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Nominal compounds

Nominal compounds are the result of an act of compounding that results in a noun. Compounding is taken here in a wide interpretation which also includes cases of univerbation. Univerbation can be observed in the patterns AN, NumN, NV and NNum.

Most patterns have a noun as second member. It often functions as head, thereby determining the semantics and the gender of the whole combination. These are endocentric compounds, the first member acting as modifier. The modifiers may consist of a variety of lexical categories: they can be a noun, verb, adjective, adverb, adposition, pronoun, numeral and interjection. Even names and phrases occur as modifiers. A special type of endocentric NN compounds is made up of genitive compounds, which have a modifier with a specific reading.

Only a minority of the patterns has no noun as right-hand member. NV and NNum have a noun at the left side. In the combinations of a verb plus an adposition (VP) or phrase (VPhrase) a noun is even lacking at all. The status of a real compound is questionable in these cases, univerbation sometimes qualifies as an alternative. It will not come as a surprise that exocentric interpretations predominate here. Such a reading is not restricted to these deviating structures, however: we also encounter exocentricity with the patterns NN, VN, AN and NameN.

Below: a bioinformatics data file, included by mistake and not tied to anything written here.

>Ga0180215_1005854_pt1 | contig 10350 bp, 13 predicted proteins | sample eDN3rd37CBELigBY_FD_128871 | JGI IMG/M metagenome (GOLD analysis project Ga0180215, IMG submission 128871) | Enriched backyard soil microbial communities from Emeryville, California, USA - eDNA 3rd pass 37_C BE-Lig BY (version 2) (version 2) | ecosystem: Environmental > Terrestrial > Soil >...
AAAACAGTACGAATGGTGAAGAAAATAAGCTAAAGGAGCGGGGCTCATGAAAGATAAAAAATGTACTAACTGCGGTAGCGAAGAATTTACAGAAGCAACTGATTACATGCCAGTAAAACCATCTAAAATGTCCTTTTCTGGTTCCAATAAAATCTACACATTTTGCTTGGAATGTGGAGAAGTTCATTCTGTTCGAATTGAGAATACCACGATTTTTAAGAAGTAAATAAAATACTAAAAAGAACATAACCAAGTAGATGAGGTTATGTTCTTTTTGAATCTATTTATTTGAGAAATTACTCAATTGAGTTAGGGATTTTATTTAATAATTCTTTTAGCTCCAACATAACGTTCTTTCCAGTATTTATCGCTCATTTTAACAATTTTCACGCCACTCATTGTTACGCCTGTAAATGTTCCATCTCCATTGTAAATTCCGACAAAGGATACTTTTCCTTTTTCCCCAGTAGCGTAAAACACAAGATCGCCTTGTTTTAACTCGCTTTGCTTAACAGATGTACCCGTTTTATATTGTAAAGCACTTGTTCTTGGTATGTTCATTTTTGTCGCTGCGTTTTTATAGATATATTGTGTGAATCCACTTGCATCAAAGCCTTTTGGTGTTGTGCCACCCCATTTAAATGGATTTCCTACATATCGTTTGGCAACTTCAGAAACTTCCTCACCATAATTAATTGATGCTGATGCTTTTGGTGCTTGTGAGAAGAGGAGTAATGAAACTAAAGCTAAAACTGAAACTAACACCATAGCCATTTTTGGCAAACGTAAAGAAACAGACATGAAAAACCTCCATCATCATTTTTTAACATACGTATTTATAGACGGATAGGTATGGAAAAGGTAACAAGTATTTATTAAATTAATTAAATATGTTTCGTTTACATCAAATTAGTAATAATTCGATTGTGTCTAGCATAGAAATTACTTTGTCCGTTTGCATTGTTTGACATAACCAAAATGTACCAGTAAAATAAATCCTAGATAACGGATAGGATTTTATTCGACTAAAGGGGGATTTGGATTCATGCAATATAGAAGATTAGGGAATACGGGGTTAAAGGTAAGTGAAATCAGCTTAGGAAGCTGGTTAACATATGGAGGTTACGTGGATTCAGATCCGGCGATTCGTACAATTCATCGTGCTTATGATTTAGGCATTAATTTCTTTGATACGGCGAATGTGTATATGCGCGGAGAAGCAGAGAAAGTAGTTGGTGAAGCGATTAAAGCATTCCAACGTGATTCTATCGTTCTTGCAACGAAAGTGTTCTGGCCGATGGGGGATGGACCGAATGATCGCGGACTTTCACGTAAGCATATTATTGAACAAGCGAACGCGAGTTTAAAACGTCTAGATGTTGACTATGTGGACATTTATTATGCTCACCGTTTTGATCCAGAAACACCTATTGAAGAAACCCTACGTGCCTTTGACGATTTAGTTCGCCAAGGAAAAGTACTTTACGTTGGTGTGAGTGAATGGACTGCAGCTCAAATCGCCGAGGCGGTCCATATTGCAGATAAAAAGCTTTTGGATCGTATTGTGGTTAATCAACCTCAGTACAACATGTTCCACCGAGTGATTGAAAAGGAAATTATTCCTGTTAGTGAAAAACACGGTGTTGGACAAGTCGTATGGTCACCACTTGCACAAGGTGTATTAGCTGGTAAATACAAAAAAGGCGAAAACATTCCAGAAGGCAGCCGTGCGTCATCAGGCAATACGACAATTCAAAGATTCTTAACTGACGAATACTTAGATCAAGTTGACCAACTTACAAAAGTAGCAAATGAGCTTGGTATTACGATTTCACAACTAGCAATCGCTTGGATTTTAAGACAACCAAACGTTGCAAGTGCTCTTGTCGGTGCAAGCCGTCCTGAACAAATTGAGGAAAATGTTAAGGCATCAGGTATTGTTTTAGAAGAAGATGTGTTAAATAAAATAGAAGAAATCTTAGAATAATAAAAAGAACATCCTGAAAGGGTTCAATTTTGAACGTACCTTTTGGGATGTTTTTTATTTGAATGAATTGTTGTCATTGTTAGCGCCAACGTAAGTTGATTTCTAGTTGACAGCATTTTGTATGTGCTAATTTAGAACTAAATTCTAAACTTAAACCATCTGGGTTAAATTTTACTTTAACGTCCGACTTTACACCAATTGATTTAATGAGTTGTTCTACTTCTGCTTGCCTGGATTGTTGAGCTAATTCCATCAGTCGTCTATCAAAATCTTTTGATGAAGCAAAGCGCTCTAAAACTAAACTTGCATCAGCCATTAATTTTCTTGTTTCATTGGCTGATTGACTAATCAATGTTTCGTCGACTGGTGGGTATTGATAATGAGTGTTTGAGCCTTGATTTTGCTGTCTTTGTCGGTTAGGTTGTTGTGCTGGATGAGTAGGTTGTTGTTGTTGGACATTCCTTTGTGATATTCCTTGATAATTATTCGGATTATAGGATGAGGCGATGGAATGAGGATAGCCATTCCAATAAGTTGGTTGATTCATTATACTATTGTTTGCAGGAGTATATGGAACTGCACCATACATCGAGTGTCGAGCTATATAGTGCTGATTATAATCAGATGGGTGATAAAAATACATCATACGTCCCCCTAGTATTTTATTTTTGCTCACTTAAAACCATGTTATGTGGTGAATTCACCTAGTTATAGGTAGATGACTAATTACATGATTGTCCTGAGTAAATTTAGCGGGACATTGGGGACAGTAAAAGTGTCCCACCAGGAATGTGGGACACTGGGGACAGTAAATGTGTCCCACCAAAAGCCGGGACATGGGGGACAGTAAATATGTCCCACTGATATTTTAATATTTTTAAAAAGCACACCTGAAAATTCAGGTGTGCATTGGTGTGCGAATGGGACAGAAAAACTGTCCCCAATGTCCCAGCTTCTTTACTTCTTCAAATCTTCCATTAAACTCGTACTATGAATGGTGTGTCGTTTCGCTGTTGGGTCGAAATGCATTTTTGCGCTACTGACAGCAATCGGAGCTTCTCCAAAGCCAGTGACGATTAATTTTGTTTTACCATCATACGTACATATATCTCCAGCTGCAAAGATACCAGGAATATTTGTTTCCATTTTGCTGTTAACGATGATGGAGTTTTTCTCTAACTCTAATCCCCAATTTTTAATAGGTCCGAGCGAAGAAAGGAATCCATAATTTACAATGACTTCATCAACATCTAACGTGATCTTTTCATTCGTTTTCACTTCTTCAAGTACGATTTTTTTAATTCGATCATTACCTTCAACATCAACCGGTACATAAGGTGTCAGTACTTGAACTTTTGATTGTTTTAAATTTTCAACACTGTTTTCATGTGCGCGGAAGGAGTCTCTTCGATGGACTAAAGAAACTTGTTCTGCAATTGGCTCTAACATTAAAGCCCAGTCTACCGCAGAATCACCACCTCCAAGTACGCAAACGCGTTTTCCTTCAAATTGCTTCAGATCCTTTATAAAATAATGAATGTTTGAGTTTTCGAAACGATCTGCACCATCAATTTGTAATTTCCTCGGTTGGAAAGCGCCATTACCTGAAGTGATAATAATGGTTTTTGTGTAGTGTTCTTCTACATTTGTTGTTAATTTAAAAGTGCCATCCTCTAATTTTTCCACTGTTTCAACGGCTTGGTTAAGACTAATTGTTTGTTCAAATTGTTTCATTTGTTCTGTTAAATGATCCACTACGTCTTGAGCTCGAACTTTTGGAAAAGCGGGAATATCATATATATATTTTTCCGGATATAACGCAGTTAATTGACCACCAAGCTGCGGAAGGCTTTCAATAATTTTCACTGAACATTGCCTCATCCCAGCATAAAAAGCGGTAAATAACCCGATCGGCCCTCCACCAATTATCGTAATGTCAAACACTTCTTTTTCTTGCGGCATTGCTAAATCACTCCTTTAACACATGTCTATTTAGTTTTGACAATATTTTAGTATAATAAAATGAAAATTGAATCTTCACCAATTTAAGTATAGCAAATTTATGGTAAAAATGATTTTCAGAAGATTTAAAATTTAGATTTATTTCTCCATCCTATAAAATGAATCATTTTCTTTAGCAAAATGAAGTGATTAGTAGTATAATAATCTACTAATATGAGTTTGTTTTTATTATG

The treatment of nominal compounds is organized according to the constituting categories and their order. More details can therefore be found via the following links:

  • NN (noun + noun)
  • VN (verb + noun)
  • AN (adjective + noun)
  • AdvN (adverb + noun)
  • PN (adposition + noun)
  • PronN (pronoun + noun)
  • NumN (numeral + noun)
  • InterjN (interjection + noun)
  • NameN (name + noun)
  • PhraseN (phrase + noun)
  • NV (noun + verb)
  • NNum (noun + numeral)
  • VP (verb + adposition)
  • VPhrase (verb + phrase)

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